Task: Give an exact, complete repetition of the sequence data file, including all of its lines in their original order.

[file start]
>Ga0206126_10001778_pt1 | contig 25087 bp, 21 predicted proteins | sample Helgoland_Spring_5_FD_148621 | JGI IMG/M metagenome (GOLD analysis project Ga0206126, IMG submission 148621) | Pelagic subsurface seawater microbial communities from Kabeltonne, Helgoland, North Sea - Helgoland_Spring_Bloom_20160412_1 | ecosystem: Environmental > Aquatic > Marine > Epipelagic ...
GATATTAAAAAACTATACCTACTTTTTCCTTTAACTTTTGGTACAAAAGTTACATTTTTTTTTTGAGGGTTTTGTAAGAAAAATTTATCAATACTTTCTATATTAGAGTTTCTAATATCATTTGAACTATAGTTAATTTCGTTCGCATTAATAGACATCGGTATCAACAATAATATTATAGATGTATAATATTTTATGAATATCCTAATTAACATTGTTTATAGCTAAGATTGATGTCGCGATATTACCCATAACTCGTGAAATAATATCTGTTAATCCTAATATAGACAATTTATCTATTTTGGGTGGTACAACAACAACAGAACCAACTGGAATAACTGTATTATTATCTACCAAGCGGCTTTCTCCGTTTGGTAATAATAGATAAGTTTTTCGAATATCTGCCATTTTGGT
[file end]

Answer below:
>Ga0206126_10001778_pt1 | contig 25087 bp, 21 predicted proteins | sample Helgoland_Spring_5_FD_148621 | JGI IMG/M metagenome (GOLD analysis project Ga0206126, IMG submission 148621) | Pelagic subsurface seawater microbial communities from Kabeltonne, Helgoland, North Sea - Helgoland_Spring_Bloom_20160412_1 | ecosystem: Environmental > Aquatic > Marine > Epipelagic ...
GATATTAAAAAACTATACCTACTTTTTCCTTTAACTTTTGGTACAAAAGTTACATTTTTTTTTTGAGGGTTTTGTAAGAAAAATTTATCAATACTTTCTATATTAGAGTTTCTAATATCATTTGAACTATAGTTAATTTCGTTCGCATTAATAGACATCGGTATCAACAATAATATTATAGATGTATAATATTTTATGAATATCCTAATTAACATTGTTTATAGCTAAGATTGATGTCGCGATATTACCCATAACTCGTGAAATAATATCTGTTAATCCTAATATAGACAATTTATCTATTTTGGGTGGTACAACAACAACAGAACCAACTGGAATAACTGTATTATTATCTACCAAGCGGCTTTCTCCGTTTGGTAATAATAGATAAGTTTTTCGAATATCTGCCATTTTGGT